This is the question I posed to my children tonight.  It was an interaction with my wife today that made me realize that in some ways, I’ve been negligent and haven’t done the greatest job at being a nurturing partner.

My wife was sick last week!  Remember, she’s the stay-at-home, homeschooling mother of our three children!  In her usual way, she said she’d be fine, she knew that I have a lot on my plate with my full-time job and pursuit of my degree in Business!  I said “That’s why I accrue sick leave…to take care of family; nonsense, I’m staying home!”  Last week was the week she had chosen to begin the kids school year (we homeschool year round to be able to accommodate for times when either she or the kids are ill, if a crisis arises in the family or we want to take a short family vacation.)  Anyway, I ended up taking two days off…one was definitely not enough!  She still wasn’t completely recovered, but feeling better than two days before.

She, like many stay-at-home moms, has a passion for our children and tries her best to ensure she’s providing the best education for them. Due to my past military career, she learned to “go-it-alone” for so long that she doesn’t often ask for help for anything, and she always puts the needs of everyone else ahead of her own.  Where I failed on the nurturing end is, she still wasn’t at the top of her game, and I didn’t leave any instructions for the children….several things I could have stated (like most men, I assume too much!)

I won’t reveal the things I could’ve/should’ve said because I want to wait until we have our family meeting and hear what the children have to say about my question….but the experience and a few other interactions with my wife recently has caused me to think about what being a family means.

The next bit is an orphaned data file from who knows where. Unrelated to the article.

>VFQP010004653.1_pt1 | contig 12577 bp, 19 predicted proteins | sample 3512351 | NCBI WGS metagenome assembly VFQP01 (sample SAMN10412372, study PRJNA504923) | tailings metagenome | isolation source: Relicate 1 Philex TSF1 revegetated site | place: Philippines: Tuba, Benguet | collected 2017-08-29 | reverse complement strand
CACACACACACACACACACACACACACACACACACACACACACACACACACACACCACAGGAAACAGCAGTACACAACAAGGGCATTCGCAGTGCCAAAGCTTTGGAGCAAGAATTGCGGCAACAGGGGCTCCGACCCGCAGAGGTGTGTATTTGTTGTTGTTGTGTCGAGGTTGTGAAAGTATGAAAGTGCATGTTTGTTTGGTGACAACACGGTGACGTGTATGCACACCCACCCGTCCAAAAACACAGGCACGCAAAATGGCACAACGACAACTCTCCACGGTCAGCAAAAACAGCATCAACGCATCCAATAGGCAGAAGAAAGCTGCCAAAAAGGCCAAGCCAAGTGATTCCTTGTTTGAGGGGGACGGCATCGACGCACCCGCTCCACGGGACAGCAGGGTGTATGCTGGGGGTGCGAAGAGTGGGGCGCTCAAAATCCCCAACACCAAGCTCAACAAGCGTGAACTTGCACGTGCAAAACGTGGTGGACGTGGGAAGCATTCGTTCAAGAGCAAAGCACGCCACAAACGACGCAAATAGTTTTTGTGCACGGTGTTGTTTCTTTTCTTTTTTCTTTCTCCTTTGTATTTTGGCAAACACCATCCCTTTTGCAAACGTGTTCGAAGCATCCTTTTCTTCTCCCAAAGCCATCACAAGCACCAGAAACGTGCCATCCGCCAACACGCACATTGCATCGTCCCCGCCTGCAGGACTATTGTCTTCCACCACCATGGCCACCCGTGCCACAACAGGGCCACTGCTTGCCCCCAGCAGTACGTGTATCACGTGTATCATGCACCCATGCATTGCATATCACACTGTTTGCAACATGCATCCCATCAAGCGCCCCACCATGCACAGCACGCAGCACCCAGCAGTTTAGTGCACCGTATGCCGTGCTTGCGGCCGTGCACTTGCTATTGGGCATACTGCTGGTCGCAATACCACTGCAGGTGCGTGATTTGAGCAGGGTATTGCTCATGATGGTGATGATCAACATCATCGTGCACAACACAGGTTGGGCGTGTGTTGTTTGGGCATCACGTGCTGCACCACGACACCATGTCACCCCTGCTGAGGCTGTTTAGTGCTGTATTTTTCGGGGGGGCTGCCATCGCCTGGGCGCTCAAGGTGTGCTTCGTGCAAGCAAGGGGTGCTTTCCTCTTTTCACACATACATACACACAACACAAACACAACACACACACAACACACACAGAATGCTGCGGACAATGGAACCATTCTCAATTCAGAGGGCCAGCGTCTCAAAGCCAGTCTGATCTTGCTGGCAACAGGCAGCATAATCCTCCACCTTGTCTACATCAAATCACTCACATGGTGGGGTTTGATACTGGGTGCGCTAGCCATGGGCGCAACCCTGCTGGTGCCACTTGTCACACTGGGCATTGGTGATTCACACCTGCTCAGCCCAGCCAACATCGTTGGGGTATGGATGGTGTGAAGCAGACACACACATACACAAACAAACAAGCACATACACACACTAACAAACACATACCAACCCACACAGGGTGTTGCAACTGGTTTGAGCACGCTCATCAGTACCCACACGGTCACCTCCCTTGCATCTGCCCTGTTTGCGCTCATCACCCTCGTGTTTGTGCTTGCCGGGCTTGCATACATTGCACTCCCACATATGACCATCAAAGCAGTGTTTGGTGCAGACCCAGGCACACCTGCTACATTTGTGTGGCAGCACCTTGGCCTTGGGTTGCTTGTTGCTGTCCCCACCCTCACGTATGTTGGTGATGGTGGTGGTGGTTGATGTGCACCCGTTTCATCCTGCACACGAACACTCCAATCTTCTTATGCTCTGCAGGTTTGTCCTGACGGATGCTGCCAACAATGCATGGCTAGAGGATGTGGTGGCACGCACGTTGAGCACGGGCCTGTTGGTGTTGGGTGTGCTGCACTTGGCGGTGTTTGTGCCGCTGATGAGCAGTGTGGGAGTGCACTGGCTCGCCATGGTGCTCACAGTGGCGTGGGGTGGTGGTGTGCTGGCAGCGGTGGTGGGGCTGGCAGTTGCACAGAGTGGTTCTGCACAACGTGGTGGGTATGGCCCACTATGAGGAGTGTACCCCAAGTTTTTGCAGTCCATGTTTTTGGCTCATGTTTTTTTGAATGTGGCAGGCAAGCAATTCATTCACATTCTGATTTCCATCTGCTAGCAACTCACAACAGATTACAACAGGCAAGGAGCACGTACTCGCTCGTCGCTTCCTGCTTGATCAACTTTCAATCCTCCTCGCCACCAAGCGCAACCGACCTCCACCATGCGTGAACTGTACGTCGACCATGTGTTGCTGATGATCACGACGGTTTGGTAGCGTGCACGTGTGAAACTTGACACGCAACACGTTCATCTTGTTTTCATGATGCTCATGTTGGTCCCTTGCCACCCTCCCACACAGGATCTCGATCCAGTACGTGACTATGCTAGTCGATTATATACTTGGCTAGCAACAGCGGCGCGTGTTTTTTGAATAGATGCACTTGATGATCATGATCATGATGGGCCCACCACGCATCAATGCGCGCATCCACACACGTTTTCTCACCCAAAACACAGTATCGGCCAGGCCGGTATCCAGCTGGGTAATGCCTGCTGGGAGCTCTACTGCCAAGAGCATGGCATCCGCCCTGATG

My mind raced quite a bit this afternoon pondering this question–weaving together bits and pieces from books I’ve read about relationships, parenting, family, love, and loss.  So, I’ll just leave you with these questions and look forward to your responses.  Stay tuned!  Later this weekend I’ll share with you the answers my children shared and the conclusions I’ve come to that I plan to share with my family during our family meeting later this week.  Here are the questions I’ll answer in Part 2!

  • What does it mean “being family?”
  • How should people in a family behave toward one another?
  • What can/should you expect by being a member of a family?
  • In your own family, do you feel that you’re doing everything you can to help your family be at its best?
Posted in Writing

Life – A Mixed Bag

Donald Hall
Image via Wikipedia - Donald Hall

Good Evening All,